Rancilio Silvia V5 frame corrosion issues?

Need help with equipment usage or want to share your latest discovery?
NicaDon

#1: Post by NicaDon » Oct 08, 2019, 1:57 pm

I am traveling to the US soon to buy a Silvia V5, mainly for its size and weight to fit in a carry on bag for the flight home and its reputation for durability. One thing I have noticed in reviews is frame rust but in V3 machines and earlier. Is rust still a problem in V4/V5 machines? On the older versions it seems to have shown up after a year so the new ones would have been affected by now.

hedonsmbot

#2: Post by hedonsmbot » Oct 08, 2019, 2:04 pm

I bought mine new in late 2016.
I have a small spot of rust under the drip tray where the paint chipped off from constant removing of the pan. I suspect it would never have developed if I'd not chipped the paint, but as it's under the drip tray and out of sight it's not a huge issue.

When I service the machine I plan to touch it up with a spot of automobile touch up paint.

baldheadracing
Supporter ♡

#3: Post by baldheadracing » Oct 08, 2019, 4:24 pm

You will be okay. There are two main causes of rust in Silvia's.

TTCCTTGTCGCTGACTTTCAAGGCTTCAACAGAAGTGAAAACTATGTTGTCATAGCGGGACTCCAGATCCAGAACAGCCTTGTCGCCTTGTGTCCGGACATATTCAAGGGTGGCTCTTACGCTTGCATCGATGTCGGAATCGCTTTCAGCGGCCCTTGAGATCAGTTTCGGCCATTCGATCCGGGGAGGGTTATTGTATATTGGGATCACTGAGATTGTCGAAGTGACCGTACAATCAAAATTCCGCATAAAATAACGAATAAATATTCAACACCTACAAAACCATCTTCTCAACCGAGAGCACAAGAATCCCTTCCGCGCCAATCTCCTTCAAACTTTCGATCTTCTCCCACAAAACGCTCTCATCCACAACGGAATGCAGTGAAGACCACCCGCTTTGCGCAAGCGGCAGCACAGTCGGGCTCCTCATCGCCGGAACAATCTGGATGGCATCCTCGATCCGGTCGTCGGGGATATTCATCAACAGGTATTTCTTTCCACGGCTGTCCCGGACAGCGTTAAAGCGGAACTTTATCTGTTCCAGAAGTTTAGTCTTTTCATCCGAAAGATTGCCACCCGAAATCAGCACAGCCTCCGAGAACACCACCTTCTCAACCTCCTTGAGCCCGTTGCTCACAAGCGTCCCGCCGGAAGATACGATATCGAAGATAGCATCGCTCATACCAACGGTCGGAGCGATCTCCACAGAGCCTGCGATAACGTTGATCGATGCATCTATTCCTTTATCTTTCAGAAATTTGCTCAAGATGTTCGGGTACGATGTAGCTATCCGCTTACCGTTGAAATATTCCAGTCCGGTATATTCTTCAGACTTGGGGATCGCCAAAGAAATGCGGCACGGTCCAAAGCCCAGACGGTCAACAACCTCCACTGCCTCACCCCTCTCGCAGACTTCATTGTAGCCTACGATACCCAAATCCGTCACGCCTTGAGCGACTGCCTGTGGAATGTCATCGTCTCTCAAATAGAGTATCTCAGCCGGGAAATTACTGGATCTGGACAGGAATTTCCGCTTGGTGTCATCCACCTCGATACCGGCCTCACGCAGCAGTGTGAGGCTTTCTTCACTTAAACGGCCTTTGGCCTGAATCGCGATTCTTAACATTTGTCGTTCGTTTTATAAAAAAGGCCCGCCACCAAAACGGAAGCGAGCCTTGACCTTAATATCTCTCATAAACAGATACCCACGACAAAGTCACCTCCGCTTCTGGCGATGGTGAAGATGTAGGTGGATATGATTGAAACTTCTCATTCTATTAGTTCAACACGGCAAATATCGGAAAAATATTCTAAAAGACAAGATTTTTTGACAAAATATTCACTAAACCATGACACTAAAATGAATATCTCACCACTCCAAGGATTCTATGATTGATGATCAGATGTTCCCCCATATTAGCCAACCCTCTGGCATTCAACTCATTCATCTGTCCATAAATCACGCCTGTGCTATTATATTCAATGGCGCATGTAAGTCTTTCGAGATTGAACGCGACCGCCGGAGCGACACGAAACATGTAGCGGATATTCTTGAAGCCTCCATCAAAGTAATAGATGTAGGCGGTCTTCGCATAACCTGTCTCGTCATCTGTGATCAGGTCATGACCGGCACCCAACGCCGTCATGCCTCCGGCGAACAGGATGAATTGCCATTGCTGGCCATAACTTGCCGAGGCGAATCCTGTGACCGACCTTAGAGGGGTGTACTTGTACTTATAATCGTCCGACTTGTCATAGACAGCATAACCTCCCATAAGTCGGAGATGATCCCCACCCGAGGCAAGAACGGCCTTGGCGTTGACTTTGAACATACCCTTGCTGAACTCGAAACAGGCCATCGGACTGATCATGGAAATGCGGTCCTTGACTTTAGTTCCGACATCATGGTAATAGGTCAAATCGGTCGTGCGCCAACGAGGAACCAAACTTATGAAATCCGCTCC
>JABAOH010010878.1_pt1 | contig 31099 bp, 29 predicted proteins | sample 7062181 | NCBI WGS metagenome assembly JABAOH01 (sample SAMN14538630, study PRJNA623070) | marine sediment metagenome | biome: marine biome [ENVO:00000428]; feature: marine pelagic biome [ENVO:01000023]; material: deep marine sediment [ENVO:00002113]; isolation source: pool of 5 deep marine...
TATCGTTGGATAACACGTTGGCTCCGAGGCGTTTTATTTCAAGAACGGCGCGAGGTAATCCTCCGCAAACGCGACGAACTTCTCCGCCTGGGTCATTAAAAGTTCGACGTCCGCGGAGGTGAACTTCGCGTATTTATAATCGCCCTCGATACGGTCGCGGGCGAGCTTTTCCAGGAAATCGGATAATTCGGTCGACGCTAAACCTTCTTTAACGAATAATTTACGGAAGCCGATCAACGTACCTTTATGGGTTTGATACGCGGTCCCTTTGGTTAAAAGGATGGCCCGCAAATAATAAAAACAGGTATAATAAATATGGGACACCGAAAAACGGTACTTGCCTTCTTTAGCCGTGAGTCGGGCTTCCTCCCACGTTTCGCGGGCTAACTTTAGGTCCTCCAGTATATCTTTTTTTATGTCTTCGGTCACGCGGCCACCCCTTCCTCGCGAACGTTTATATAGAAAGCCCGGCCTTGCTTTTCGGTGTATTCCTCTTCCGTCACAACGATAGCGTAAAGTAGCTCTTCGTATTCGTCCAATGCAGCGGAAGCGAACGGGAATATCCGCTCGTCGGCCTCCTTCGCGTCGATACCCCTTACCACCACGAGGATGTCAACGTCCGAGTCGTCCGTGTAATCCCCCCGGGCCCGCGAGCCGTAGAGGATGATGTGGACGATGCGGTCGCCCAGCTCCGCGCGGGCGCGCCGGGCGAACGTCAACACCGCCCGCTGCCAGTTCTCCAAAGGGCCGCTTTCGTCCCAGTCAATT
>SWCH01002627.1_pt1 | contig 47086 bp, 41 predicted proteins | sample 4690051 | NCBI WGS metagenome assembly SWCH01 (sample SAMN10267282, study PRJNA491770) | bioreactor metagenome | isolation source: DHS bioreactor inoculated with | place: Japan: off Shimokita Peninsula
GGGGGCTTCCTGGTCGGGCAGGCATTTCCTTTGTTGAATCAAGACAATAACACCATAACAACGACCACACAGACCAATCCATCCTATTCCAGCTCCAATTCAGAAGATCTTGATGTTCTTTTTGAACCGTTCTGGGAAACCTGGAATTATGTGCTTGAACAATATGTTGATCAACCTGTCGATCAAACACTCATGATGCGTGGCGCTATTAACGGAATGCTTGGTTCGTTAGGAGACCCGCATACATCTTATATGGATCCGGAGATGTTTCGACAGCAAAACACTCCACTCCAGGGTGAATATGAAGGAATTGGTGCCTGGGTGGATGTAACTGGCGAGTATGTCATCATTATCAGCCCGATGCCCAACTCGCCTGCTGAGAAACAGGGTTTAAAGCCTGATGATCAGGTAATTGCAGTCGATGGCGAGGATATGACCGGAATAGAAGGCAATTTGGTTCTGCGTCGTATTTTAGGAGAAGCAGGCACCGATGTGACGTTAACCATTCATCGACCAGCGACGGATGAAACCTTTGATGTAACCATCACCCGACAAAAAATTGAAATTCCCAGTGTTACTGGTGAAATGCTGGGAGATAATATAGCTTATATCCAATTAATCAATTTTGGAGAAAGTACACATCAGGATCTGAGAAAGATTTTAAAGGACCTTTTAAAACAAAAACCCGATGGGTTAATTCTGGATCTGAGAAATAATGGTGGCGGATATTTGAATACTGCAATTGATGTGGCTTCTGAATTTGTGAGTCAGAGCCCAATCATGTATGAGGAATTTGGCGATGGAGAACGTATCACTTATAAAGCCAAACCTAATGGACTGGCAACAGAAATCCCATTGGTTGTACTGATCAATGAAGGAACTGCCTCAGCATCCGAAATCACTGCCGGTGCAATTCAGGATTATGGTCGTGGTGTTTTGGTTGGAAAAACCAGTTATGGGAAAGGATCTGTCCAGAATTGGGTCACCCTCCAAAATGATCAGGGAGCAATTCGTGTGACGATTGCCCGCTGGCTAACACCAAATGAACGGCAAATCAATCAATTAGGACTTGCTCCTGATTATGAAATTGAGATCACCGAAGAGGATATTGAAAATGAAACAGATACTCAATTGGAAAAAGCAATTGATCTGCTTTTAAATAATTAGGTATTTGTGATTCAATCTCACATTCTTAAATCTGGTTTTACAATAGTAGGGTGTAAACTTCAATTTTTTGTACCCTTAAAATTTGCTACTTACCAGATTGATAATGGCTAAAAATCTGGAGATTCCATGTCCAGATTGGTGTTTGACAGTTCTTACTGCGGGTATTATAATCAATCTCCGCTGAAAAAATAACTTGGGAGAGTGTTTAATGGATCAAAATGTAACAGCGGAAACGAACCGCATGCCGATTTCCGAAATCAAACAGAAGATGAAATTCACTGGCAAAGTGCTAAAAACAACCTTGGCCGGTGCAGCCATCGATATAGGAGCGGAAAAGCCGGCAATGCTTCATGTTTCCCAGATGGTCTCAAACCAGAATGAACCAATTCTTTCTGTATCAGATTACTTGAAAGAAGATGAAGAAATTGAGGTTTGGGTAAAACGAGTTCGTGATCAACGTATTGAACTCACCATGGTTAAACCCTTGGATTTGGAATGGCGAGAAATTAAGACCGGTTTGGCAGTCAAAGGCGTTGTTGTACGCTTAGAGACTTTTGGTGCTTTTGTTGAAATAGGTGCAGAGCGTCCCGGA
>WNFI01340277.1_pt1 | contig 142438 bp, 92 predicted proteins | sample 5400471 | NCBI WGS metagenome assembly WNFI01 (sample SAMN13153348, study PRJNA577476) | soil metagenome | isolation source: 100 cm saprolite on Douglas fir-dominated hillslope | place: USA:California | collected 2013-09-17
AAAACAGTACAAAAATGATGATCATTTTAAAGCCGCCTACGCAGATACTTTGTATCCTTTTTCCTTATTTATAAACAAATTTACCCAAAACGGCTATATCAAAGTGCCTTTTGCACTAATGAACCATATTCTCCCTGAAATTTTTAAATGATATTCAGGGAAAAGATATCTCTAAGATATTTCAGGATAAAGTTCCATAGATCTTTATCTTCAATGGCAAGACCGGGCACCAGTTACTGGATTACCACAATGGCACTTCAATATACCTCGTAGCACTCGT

The first reason for rust is that water from the three-way valve splashes up behind the drip tray and gets between the drip tray and the frame. This is especially true when backflushing. Unfortunately this is near a frame joint and corrosion starts. The same spot rusts out. This is what you most commonly see.

The drip tray has been redesigned at least once, and the later version has an air-gap between the tray and the frame - this should promote drying. Also, at some point a plastic shield was placed around the bottom of the three-way to direct splashing away from the frame. (On older models, some people have put a little rubber hose extension on the three-way valve to prevent splashing.) I'd still check for water though ...

The second reason is people let the drip tray fill to over-flowing and just dump the tray out, again getting water in between the tray and the frame. (The drip tray doesn't have much capacity.)

Thus, regardless of version, the simplest way to avoid frame rust is to remove the drip tray after a session and associated backflushing, and then wipe the frame and drip tray dry. Mine has been maintained that way for over 13 years now and has no rust.

Good luck!
What I'm interested in is my worst espresso being fantastic - James Hoffmann

NicaDon

#4: Post by NicaDon » Oct 09, 2019, 9:24 am

Thanks. Looks like a little common sense goes a long way. I had visions of it being like a 1970s Alfa I had, devolving into a pile of dust.

Espresso_Junky

#5: Post by Espresso_Junky » Oct 09, 2019, 9:37 am